Western Civilization is collapsing. If people cared, they would read and study what made our civilization great, what did not work, and take the best of the lessons to be applied in today’s world. Hint: The Roman Catholic Church was not nearly the evil force that your statist history books make it out to be. Quite the opposite. All institutions on earth are made up of people, and therefore, will not be perfect. But it is faith to ideals which call us back to better behavior and love of neighbor. Love of neighbor also means sometimes speaking the truth, even if it is unpleasant.

    The mainstream media poses false issues to brainwash people and distract them from the essential. Is gay marriage, for instance, something so important that we all need to go to “Defcon 4,” and get all in a tizzy over? Or are the wars and the financial corruption and violence more pressing issues? If we don’t hold high morals, and allow ourselves to be ruled by criminals, we will never govern ourselves under a legitimate authority that produces good fruit.

  • jharry3

    This technology has been around for years and has been used to print out working models of all sorts of machinery including firearms.  What is new is its getting to be affordable to buy the 3-d printer for home use.   As for printing the bullets – you can cast them at home – this has never been outlawed + plastic bullets are about as useful as bicycles are to fish .  You can make casings from copper tubing.  Gunpowder and primers are also doable but you need to add chemistry to your tool box of information to do that. 

  • paulthecabdriver

    This is a game changer.  If 3-D printers become as common as regular printers, then objects like these will become incredibly common.  Game over for governments who want to control guns, or impose stupidity on their populations.  

  • http://www.facebook.com/AnarkyIsOrder Tracy Saboe

    I think this is awesome. 

  • http://twitter.com/catdumpling Cat MacKinnon

    it seems like all the tech sites are all over this story lately. it is a bit misleading though, and i’ll explain why…

    first off, firearms will ALWAYS require certain metal parts (such as the barrel and springs, among other parts.) when it comes to parts that require an insanely accurate method of manufacture, like the rifling in a barrel, it’s not something the average (or above-average) person is going to be able to do at home. even parts such as the receiver require a fairly high degree of accurate machining, and just because someone CAN print them out of a 3-D printer doesn’t mean they’re going to work very well, if at all.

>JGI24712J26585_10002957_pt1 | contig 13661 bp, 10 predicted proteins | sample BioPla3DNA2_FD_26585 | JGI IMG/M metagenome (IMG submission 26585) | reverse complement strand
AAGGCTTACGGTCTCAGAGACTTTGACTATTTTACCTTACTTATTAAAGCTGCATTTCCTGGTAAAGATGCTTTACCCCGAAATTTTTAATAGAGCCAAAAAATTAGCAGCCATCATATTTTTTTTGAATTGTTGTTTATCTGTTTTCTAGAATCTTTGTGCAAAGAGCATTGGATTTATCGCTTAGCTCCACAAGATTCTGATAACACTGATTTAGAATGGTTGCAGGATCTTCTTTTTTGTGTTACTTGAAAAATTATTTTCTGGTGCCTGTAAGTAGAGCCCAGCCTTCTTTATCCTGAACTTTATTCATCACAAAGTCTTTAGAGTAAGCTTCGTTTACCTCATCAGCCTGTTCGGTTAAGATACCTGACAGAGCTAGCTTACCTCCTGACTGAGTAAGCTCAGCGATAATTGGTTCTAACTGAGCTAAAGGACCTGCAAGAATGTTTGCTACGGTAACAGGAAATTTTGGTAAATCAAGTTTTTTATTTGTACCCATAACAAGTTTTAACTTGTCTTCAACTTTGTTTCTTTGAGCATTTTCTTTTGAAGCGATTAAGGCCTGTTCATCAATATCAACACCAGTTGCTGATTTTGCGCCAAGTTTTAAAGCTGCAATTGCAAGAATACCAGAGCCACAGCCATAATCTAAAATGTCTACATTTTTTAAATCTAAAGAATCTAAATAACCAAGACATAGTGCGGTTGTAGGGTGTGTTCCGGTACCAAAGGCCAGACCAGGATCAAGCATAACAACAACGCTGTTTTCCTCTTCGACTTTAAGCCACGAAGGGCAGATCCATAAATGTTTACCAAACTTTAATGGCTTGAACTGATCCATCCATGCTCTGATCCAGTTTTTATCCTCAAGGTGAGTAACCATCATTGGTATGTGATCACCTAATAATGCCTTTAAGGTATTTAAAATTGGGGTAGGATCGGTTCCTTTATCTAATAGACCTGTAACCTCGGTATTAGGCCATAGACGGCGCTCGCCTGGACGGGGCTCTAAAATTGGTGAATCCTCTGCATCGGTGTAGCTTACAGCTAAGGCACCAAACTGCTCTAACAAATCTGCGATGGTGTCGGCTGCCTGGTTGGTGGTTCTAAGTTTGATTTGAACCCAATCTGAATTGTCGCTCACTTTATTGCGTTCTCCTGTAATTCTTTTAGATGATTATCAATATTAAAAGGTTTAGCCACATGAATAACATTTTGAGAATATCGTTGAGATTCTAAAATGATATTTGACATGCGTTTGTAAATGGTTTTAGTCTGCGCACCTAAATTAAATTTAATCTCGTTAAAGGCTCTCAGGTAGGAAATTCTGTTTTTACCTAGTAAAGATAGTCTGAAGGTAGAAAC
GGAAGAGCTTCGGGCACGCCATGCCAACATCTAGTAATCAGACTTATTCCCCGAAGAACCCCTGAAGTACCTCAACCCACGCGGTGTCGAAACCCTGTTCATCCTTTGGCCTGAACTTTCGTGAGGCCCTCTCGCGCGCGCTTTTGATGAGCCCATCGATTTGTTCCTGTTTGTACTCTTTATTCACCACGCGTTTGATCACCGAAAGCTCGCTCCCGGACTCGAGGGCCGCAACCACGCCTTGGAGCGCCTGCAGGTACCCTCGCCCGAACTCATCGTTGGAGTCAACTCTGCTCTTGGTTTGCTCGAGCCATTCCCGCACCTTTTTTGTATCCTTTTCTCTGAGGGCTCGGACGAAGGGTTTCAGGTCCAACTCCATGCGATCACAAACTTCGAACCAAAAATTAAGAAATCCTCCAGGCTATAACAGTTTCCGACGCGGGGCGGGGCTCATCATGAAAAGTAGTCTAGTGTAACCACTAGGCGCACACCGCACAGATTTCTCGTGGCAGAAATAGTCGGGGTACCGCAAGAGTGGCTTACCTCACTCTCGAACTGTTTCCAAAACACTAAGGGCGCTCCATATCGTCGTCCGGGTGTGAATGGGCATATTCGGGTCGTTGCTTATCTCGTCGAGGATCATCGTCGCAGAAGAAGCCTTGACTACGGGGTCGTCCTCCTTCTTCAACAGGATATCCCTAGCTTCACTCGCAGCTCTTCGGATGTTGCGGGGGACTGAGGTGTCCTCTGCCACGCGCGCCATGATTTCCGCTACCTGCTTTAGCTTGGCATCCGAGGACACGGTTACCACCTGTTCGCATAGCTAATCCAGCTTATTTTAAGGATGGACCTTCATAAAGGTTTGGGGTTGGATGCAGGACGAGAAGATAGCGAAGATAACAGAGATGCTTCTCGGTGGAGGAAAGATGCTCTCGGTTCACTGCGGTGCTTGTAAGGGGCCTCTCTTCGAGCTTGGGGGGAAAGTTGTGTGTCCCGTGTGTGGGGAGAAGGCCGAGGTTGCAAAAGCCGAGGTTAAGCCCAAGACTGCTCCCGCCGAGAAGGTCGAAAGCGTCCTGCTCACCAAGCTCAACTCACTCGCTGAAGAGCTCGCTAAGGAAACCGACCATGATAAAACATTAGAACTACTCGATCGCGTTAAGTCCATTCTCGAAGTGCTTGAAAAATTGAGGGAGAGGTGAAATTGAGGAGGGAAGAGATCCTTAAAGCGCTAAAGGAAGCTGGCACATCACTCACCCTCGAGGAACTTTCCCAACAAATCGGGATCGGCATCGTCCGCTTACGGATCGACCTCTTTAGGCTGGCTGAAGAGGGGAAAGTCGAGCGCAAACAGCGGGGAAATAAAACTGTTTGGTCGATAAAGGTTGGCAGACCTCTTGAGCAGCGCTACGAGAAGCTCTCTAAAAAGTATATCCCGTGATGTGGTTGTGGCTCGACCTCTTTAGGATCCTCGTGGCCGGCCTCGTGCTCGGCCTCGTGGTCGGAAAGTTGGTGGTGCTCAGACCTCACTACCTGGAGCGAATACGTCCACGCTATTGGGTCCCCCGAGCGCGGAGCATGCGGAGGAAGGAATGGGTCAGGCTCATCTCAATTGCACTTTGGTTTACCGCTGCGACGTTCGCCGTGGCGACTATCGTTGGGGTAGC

second, even firearms that use plastics (such as Glocks, some AR-15 lowers, Springfield XD’s, etc) use a specific type of “glass-filled” nylon…it’s basically a rigid nylon with fiberglass strands embedded in it. not something that can be extruded from any 3-D printer that i’m aware of. the problem with using other types of plastics is that they can be either too soft and flexible (inaccurate and dangerous) or TOO hard and brittle, which could easily result in a catastrophic failure (even more dangerous.) if anyone things firearms manufacturers just use whatever plastic is cheap, you’ve got another thing coming. they spent years doing R&D to find the proper materials, just like any other precision product requires. furthermore, most firearms that use composite parts (they hate calling it plastic for some reason) have steel embedded into the composite to strengthen it at key points. as an example, Glocks have steel guide rails embedded into the composite receiver of their pistols: this not only adds structural rigidity, but otherwise the slide would beat the hell out of the receiver and basically ruin it in short order if it ran on purely composite guide rails. embedding those types of steel “bones” into a 3-D printed part isn’t possible right now or in the foreseeable future, at least not for home users. parts like that have to have the steel molded into it.

    i don’t think many people are aware of just how much pressure is contained in the chamber of a firearm: for instance, a .223 round can produce upwards of 50,000psi. while most of this pressure is contained in the chamber within the steel barrel, the slide or bolt and the frame of the gun has to be able to handle quite a bit of pressure itself from the action of the components cycling when the gun is fired. ANY time a firearms manufacturer designs a new weapon, it’s fired remotely in a safety chamber so that if it fails (in other words, “blows apart”) it doesn’t take anyone’s hands, eyes or other body parts with it. i very much question the safety of printing a part like this without having a controlled environment to test it in. even though the lower receiver of an AR-15 takes comparatively little stress compared to the upper, it could still prove to be fairly dangerous if it fails.